But since its basically a public SDK, what exactly could you be NDA'd against?
  • Reply 15 of 47
    I think we need to just relax, and not get too excited about how this is being received.

    Apple is not going to have any trouble dealing with the amount of interest.

    The way these numbers are being reported, the number of developers working on Apps will exceed the number of iPhones in the market place...... which is just stupid.



    The numbers don't mean what it sounds like it means.

    Apple will handle this just fine.
  • Reply 16 of 47
    Quote:
    Originally Posted by Louzer View Post


    But since its basically a public SDK, what exactly could you be NDA'd against?



    Where did you get the idea it's a "public" SDK?

    You think it's freeware? (even that can have restrictions....)
  • Reply 17 of 47
    brussellbrussell Posts: 9,812member
    In related news - Apple has a serious problem, people are buying way too many Macs and iPods.
  • Reply 18 of 47
    Quote:
    Originally Posted by ikir View Post


    I think the opposite: we will se a lot of apps even in the first weeks.



    I agree with both of you.

    Not very many of the people that download, will actually build and sell an app.

    And lots of apps are going to be available day 1. (In June)
  • Reply 19 of 47
    leptonlepton Posts: 107member
    I figured there would be a flood of ideas, big and small, serious and fanciful. It'll settle down and we will get some really, really good stuff out of this.



    I jumped in with an idea on day two, right after I got some time to check out the amazing SDK. I want to leverage the phone's locational abilities with the neural-net-based predicting ability of my site Myallo Online to get a thing that can predict your interests in and find interesting people, places messages and things in any town, and stuff like that there. It's gonna be swell but I bet it's the thousandth location-social proposal app they've seen that morning. Anyway, I'm up for it, and good luck to us all!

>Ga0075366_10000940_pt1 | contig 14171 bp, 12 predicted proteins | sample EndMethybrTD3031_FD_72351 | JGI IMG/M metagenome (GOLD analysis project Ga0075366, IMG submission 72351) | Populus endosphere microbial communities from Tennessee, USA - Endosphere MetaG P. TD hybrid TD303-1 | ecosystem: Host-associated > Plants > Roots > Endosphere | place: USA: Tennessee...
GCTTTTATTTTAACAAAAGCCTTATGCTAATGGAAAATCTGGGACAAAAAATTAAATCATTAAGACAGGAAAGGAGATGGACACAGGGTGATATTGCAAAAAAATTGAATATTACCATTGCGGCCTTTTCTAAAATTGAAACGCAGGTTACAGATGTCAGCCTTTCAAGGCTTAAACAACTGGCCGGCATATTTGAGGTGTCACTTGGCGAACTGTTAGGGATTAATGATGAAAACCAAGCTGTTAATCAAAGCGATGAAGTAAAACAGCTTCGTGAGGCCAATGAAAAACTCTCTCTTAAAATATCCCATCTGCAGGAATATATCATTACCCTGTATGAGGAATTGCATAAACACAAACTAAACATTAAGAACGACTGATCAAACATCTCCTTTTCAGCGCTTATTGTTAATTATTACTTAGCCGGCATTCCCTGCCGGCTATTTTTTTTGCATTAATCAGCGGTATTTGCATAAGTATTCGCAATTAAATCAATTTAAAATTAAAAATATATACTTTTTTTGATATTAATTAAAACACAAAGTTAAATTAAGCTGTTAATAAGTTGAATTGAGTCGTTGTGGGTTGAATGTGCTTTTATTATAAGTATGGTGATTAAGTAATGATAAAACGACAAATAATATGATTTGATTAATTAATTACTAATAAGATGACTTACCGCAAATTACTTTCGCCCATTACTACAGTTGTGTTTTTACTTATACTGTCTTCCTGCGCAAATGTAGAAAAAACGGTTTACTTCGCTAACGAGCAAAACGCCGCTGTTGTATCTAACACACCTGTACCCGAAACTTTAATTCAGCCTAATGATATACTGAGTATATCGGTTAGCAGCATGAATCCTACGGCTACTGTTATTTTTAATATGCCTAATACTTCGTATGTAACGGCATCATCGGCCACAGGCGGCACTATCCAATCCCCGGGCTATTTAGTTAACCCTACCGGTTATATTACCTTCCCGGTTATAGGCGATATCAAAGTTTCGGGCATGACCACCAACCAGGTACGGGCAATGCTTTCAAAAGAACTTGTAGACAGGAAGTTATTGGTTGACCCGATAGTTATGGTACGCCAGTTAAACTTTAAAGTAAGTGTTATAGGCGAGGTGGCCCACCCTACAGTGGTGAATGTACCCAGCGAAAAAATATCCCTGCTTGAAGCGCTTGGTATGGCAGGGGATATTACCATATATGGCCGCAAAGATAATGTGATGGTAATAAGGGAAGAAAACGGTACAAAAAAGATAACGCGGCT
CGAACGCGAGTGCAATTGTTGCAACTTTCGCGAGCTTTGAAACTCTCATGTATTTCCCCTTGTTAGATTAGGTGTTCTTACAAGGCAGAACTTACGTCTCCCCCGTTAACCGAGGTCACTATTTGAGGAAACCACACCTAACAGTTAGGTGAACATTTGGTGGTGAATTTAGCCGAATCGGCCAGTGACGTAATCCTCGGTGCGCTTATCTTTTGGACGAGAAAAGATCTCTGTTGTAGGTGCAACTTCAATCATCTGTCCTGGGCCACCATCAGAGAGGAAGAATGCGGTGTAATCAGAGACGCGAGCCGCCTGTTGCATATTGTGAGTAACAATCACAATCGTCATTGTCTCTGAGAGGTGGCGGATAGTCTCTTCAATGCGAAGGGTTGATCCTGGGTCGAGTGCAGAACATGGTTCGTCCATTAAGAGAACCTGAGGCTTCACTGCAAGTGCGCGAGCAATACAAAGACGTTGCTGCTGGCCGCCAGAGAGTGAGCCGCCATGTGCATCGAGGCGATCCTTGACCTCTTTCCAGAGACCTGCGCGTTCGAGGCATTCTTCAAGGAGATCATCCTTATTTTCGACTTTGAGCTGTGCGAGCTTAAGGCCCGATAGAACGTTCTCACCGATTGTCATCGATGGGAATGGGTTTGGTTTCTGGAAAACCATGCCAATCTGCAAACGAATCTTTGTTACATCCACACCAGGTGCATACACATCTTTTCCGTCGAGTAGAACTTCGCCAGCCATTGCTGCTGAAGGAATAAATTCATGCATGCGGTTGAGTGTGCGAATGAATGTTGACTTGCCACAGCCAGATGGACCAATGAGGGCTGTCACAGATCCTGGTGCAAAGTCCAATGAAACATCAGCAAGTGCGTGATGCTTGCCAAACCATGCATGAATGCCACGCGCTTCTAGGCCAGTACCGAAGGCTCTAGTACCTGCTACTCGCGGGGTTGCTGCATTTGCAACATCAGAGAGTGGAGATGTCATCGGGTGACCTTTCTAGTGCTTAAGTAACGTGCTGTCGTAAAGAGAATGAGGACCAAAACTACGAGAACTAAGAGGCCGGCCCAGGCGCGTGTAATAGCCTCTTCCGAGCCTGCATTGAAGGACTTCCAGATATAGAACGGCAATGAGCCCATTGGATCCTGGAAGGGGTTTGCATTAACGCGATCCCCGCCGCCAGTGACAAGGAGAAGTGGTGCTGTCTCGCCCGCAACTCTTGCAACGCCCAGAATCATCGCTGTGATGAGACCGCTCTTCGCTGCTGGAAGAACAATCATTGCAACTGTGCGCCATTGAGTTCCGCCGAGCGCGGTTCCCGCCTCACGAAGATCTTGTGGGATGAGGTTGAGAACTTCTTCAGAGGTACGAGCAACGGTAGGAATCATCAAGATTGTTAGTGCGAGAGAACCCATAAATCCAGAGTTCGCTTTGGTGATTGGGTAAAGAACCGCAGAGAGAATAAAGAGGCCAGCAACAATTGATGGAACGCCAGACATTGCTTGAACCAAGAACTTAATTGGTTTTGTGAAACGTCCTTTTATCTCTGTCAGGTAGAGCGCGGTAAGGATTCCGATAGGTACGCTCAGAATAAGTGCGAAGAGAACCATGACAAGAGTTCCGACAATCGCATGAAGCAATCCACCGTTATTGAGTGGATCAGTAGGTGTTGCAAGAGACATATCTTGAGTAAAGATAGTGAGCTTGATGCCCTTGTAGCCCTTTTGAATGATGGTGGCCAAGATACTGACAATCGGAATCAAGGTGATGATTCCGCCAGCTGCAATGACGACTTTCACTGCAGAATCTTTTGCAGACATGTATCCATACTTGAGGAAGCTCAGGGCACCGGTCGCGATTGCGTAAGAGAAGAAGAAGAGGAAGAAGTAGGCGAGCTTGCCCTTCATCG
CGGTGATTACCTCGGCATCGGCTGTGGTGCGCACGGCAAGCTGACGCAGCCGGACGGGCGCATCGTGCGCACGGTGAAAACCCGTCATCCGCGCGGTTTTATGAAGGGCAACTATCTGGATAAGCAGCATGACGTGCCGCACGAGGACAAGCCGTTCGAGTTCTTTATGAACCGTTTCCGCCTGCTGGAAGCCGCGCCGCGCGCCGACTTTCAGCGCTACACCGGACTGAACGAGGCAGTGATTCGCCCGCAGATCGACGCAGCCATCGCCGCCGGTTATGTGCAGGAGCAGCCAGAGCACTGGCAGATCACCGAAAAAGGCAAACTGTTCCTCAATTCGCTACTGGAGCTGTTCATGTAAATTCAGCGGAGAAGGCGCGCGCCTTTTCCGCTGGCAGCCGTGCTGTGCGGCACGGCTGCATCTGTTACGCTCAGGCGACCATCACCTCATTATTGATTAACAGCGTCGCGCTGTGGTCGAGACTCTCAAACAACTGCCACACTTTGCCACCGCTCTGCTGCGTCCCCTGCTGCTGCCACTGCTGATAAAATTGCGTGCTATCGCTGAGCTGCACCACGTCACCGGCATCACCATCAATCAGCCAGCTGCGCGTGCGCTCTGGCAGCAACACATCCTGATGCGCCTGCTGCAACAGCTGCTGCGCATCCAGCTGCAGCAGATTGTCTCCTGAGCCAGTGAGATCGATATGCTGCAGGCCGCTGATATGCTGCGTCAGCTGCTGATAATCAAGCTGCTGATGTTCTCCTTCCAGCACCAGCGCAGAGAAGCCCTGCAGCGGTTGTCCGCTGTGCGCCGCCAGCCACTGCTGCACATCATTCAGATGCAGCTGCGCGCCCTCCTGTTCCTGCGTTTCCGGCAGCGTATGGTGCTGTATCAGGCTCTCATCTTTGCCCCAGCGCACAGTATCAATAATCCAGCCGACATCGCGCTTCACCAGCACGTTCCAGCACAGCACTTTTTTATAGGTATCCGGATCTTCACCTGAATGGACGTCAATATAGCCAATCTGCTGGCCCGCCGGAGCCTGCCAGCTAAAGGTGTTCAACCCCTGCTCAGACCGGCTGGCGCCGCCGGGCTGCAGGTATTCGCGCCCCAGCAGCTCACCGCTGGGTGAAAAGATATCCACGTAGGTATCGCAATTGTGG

• Reply 20 of 47
    hdasmithhdasmith Posts: 145member
    Quote:
    Originally Posted by Louzer View Post


    Hasn't been "public" for a week. Doesn't mean they haven't had access already, or even just questioning apple about information before the official announcement.



    But why is this shocking, considering apple never really answers questions before a product is released.



    The "public" part is the bit we're focusing on. Developers pay $99 to have technical access to Apple about the SDK. One developer has said that they haven't had a response "for weeks". Well that's rubbish seeing as they've only had access for 6 days, 4 if you only include working days.